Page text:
The digital enterprise wave that he describes is driven by economic factors such as outsourcing, offshoring, low costs; connectivity factors (the Internet, Wi-Fi, 3G and 4G); and human factors like entrepreneurship, crowdsourcing and the rise of millennials.
It is a wave that embraces the big shift to the cloud, social, mobile as well as emerging technologies – 3D printing, artificial intelligence, big data and analytics and The Internet of Things.
Terrar liked to remind the audience that “business as usual” thinking is not helpful. Instead, we need a “digital” thinking. “Digital and social inside and out” is required to move from siloed communities to systems of engagement and innovation.
Why change? “The evidence is mounting – to make digital truly work, change is necessary.”
Terrar highlighted the emergence of new types of organisational structures like holacracy or wirearchy, where responsibility is taken individually and collectively rather than relying on traditional hierarchical status. Information flow is faster and pervasive and decision-making is streamlined.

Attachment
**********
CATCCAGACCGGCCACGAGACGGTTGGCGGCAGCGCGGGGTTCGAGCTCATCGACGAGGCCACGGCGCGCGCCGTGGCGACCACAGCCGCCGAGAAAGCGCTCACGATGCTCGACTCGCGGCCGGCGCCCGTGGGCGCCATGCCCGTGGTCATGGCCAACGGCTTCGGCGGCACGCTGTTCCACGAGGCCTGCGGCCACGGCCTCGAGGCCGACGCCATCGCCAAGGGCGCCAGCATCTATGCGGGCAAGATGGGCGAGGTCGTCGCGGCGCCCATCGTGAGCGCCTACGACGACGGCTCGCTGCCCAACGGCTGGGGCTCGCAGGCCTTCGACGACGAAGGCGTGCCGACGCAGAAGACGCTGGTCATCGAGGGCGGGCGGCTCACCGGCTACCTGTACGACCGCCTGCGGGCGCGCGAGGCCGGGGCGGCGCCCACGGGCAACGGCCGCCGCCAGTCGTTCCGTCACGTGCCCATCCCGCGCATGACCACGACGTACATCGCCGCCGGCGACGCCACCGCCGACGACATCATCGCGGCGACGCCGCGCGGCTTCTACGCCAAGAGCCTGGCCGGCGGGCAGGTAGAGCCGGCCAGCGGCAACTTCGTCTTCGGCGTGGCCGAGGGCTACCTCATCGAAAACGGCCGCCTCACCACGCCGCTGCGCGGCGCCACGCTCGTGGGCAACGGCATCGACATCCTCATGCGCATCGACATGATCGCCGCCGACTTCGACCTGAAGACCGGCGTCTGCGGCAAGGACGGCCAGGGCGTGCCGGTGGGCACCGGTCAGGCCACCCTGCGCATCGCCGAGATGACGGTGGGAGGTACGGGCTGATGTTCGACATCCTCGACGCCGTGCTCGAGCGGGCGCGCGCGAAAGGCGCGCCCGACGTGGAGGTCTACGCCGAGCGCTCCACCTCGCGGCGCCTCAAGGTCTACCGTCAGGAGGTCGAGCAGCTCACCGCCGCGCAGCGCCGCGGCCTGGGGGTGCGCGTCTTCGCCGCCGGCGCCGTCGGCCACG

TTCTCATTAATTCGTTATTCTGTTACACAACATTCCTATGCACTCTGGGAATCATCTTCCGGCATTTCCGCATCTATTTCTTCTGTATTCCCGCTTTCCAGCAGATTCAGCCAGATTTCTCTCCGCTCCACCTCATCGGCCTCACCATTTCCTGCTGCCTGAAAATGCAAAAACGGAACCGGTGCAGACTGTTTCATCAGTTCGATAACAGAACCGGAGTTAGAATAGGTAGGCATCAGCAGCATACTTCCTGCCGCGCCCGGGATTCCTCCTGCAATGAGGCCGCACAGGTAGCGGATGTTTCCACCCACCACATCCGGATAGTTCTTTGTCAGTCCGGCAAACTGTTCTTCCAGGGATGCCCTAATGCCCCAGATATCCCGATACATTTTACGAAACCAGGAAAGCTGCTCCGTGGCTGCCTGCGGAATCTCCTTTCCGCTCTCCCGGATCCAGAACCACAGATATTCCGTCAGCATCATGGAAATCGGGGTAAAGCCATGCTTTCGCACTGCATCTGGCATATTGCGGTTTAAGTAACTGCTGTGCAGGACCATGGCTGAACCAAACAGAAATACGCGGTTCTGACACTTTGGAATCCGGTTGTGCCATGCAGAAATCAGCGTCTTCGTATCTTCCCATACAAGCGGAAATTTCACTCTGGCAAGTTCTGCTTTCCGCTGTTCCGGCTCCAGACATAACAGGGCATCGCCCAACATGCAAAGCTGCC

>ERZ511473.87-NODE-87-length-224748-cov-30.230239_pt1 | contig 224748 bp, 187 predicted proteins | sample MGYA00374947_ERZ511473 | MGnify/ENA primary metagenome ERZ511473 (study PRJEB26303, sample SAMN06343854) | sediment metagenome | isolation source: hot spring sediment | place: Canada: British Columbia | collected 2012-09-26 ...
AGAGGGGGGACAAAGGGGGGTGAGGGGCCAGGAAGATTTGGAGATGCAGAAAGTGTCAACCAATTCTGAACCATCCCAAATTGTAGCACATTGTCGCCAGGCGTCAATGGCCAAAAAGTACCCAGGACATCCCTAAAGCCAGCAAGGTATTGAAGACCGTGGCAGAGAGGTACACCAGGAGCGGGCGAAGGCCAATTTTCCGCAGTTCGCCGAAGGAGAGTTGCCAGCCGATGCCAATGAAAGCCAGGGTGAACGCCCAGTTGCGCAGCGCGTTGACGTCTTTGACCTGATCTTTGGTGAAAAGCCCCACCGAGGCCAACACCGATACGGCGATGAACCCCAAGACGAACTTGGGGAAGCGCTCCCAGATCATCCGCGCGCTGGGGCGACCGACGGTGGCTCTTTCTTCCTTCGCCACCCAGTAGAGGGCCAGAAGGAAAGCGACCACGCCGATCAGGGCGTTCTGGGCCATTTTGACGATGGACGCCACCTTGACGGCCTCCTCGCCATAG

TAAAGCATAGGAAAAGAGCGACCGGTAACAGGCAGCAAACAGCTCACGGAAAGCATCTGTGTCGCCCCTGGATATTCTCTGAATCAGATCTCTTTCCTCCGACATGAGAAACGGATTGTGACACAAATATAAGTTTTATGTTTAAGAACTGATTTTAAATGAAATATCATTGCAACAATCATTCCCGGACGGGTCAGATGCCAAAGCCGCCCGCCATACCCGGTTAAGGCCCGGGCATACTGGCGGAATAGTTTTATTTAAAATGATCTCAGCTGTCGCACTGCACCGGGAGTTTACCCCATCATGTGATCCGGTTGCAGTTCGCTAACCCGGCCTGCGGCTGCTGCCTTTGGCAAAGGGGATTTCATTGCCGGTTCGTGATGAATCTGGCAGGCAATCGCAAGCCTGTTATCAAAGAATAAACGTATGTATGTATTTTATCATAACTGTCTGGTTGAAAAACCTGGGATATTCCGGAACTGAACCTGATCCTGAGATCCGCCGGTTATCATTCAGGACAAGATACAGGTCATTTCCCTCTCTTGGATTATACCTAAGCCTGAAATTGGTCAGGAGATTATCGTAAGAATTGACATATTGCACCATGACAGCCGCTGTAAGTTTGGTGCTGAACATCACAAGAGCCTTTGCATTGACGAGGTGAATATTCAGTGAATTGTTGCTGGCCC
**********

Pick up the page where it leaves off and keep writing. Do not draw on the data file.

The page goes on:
He also gave examples of transformative companies. One of those is Gore. Its team-based, flat lattice organisation values fairness, and the freedom to encourage, help and allow its associates to grow in knowledge, skills and scope of responsibility. The innovative clothing company rates highly the ability to make commitments and keep them, as well as to consult its people before undertaking decisions that could impact on the reputation of the business.
Yet, “it is not about changing the organisational chart. Many structures will work,” argues Terrar. Instead, it is about mind-set and values: accountability, transparency, honesty, and empowerment.
Social business value beyond the adoption of technology
What do today’s models of collaboration and engagement look like? What value do they create?